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War in Ukraine: Why Victory Day on May 9 is so important to Russia | World

Every year, the military parade on Red Square in Moscow, Russia, on May 9, commemorates the victory over Nazi Germany in 1945.

But it wasn’t always like this: the date was occasionally commemorated with a parade during the Soviet Union years and was rescued by then-President Boris Yeltsin in 1995 to commemorate 50 years of military victory.

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But it was under Vladimir Putin’s rule, starting in 2008, that the parade became annual and became a show of strength of troops and military equipment, as well as a chance to remember the sacrifices of World War II.

Twenty-seven million Soviet citizens died, by far the biggest loss of any country, in what Russians call the Great Patriotic War.

This year, the event took on a different meaning. Far from liberating Europe, as in 1945, Russia has waged months of war against its neighbor Ukraine and has yet to achieve a real military victory that it can celebrate.

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Regiments that played a pivotal role in the war will parade before the top echelons of the government and the president, whose speech will echo through Red Square and be scrutinized by the rest of the world. Russia’s leader often uses this moment to send messages.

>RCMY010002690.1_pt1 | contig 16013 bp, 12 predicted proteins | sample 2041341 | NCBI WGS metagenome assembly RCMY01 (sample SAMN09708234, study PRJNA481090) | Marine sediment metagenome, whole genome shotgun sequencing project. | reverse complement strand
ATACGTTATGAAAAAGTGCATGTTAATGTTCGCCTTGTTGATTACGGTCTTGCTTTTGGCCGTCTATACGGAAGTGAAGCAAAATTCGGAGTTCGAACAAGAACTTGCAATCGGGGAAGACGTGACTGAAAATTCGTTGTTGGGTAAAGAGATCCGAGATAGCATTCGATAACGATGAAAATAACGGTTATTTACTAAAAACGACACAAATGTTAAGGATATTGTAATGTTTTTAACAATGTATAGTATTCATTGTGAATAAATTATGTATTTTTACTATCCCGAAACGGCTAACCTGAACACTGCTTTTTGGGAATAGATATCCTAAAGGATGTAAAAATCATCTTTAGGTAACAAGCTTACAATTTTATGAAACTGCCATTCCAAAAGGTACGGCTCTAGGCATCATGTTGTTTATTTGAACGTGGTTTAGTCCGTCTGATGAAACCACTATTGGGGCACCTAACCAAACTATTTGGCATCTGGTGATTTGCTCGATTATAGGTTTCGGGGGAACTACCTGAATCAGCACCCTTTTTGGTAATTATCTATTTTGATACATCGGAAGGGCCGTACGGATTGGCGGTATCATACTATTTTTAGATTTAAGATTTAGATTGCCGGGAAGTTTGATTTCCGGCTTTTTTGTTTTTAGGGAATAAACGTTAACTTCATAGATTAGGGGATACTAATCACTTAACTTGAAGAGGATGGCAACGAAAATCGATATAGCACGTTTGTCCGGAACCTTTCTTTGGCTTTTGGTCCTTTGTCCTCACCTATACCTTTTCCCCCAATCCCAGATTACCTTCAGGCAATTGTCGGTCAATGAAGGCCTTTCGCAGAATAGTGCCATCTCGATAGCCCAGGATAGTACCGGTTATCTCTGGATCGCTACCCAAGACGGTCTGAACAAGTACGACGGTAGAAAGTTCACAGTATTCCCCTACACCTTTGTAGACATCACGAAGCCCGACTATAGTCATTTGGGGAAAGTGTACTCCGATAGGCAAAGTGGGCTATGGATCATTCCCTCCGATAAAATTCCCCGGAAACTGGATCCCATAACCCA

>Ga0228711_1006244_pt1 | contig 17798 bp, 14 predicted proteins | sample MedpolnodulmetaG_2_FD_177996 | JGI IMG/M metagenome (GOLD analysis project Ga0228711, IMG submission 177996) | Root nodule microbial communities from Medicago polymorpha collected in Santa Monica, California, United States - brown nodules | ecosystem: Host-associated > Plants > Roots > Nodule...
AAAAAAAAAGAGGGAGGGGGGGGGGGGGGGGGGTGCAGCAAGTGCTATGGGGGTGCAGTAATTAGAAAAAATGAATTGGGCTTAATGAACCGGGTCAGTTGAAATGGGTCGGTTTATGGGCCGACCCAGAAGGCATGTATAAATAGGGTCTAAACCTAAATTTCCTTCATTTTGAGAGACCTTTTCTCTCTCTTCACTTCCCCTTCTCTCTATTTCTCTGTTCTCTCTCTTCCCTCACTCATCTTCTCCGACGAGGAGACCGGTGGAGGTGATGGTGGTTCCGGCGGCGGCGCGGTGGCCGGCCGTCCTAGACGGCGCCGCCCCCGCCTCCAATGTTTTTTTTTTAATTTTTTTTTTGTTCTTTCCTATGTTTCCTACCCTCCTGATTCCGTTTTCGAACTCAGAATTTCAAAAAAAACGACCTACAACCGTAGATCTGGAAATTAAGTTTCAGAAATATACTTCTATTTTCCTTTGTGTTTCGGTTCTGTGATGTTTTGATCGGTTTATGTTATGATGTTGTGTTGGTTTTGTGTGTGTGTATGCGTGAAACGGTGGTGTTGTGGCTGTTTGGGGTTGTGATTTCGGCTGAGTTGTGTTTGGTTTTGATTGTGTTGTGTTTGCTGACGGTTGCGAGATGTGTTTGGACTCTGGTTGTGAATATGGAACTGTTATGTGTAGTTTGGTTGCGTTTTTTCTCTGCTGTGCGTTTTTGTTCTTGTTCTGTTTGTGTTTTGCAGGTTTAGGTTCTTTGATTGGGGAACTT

The date became much more celebrated under the rule of Vladimir Putin – Photo: Getty Images via BBC

Victory Day is now part of Russian identity, with textbooks and history books focusing on Russia as Europe’s liberator during the war.

“Even in a normal year, it’s a great demonstration of Russia’s strength, Putin’s control and everything he stands for,” says researcher Ammon Cheskin of the University of Glasgow. “And in this one it’s even bigger.”

Rumors that Putin will declare an end to the war have been denied, as have reports that the president intended to announce a full declaration of war or a specific army deployment.

The Russian military will not artificially adjust its actions to synchronize with a specific date, said Foreign Minister Sergei Lavrov.

In response to Russia’s battlefield losses, it would also be possible for a smaller, non-total mobilization to be announced.

In recent weeks, dozens of ads have appeared on job sites looking for “experts in mobilization work.” But a move like this could affect the president’s popularity, and May 9 might not be the right time to announce it.

After Russia annexed Crimea in 2014, Vladimir Putin delivers speeches on Victory Day about defeating fascism. He then traveled from Red Square to the Black Sea port of Sevastopol to celebrate his victory in Crimea in front of thousands of spectators.

“This year, the main objective was to announce the victory that should have happened in February,” says Ernest Wyciszkiewicz, a researcher at the Center for Polish-Russian Dialogue and Understanding.

“They are preparing a PR coup for Monday: it is important for the Russians to see that the special military operation they heard about led to something tangible,” he says.

On Victory Day, Putin also celebrates the annexation of Crimea – Photo: Getty Images via BBC